In spite of all of this, Kirkwood-Boulter was encouraged to push, and the obstetrical team did not switch from intermittent fetal monitoring by way of a handheld device to continuous monitoring.
Kirkwood-Boulter’s baby boy was born severely acidotic and not breathing. The baby’s Apgar scores were one at one minute and three at five minutes, which are low scores for a newborn. Now the child is 6 years old and suffers from brain damage. He cannot walk, talk or feed himself.

Kirkwood-Boulter and her husband sued the hospital, members of its delivery team, and the employer of the attending nurse, Cross Country Staffing Inc. It was alleged in the lawsuit that these defendants chose not to provide continuous monitoring during the labor and delivery.
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On April 6, 2007,  Dramara Sviels was born at Memorial Medical Center in Springfield, Ill. During the delivery, Dramara contracted Group B Streptococcus infection, which was claimed not diagnosed before Dramara was discharged from the hospital the next day. As a result of the infection, it progressed to very serious meningitis, which was diagnosed on April 8, 2007. The meningitis left Dramara with cerebral palsy and seizure disorder. According to the report of this case, the lifetime medical and caretaking expenses would amount to more than $20 million.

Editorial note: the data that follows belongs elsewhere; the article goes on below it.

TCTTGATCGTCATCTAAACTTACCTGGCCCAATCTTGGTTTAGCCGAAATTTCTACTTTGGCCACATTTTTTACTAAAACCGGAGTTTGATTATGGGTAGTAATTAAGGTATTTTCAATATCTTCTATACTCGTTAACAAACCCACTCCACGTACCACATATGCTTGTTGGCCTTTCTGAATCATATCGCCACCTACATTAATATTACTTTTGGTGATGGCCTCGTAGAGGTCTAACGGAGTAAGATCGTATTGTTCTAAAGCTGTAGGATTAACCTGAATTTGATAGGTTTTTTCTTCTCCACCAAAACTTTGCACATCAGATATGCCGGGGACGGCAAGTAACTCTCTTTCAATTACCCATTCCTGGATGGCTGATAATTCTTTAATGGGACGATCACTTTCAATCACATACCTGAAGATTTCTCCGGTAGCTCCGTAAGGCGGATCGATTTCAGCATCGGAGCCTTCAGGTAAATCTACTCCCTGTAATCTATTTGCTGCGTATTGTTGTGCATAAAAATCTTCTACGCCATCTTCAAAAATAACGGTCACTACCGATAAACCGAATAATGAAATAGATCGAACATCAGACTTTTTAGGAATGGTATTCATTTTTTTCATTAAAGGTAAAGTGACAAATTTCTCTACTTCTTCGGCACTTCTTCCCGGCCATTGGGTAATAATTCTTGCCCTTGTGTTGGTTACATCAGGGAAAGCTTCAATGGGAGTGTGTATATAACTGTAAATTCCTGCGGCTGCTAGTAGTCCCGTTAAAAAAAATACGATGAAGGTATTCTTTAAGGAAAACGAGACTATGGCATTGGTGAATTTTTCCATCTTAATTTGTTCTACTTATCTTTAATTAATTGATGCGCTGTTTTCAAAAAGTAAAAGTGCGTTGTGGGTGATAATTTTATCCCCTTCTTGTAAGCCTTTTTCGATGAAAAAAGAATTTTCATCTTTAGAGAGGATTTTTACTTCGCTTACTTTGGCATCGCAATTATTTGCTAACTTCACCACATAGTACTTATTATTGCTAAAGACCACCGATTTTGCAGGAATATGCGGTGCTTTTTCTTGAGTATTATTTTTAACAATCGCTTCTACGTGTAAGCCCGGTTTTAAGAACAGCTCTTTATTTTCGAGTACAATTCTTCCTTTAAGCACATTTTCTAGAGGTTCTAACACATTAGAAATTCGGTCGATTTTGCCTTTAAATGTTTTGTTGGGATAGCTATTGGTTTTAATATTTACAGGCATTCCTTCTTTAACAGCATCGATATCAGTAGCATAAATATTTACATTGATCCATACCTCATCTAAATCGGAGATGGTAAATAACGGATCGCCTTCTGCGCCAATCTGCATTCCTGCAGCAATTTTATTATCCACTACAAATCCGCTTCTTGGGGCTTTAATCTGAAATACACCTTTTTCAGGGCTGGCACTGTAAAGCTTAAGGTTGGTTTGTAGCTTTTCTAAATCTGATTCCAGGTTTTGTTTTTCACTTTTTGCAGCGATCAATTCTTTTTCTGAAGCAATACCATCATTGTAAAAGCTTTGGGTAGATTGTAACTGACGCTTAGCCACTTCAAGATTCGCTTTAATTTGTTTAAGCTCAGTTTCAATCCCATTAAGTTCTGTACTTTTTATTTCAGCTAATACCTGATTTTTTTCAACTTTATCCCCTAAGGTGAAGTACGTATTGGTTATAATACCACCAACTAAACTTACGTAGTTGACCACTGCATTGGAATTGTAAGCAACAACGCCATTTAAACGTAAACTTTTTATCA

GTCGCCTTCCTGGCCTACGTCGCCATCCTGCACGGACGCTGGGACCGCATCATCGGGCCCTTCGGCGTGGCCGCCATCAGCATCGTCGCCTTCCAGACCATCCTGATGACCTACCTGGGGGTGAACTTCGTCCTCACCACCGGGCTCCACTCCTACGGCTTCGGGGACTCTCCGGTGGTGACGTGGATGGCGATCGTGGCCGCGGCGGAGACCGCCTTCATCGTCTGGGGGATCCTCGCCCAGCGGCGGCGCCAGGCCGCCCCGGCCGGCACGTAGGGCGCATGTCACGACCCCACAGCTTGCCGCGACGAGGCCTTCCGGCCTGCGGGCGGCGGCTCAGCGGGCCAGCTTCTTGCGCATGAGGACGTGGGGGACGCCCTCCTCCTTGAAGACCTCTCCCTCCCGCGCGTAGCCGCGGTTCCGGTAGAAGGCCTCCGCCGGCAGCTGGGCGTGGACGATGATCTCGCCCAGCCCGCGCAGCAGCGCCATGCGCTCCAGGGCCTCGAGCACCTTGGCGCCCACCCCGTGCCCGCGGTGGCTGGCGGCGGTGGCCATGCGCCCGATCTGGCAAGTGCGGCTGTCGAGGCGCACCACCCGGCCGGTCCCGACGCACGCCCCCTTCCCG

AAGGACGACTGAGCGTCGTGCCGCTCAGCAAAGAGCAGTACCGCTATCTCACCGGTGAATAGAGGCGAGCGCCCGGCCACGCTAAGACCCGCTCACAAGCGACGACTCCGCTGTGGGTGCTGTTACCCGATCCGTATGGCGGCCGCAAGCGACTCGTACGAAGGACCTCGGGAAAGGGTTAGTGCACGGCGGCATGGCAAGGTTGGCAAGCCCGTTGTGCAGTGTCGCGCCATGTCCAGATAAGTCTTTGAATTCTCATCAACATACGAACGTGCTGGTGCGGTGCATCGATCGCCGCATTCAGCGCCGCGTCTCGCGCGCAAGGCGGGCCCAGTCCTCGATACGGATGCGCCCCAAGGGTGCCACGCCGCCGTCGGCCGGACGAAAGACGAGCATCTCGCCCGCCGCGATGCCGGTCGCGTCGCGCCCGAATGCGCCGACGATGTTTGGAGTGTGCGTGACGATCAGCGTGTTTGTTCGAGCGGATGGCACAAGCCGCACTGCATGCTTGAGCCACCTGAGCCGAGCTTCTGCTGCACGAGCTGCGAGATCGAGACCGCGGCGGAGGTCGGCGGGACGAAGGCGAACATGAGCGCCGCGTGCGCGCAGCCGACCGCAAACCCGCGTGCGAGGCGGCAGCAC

In the lawsuit filed by Dramara’s family, it was maintained that the child was exhibiting symptoms of sepsis during his stay at Memorial Hospital at the time of his discharge and during an April 7 phone call from Dramara’s  parents to the hospital nursery after discharge. The lawsuit maintained that these symptoms should have been immediately treated.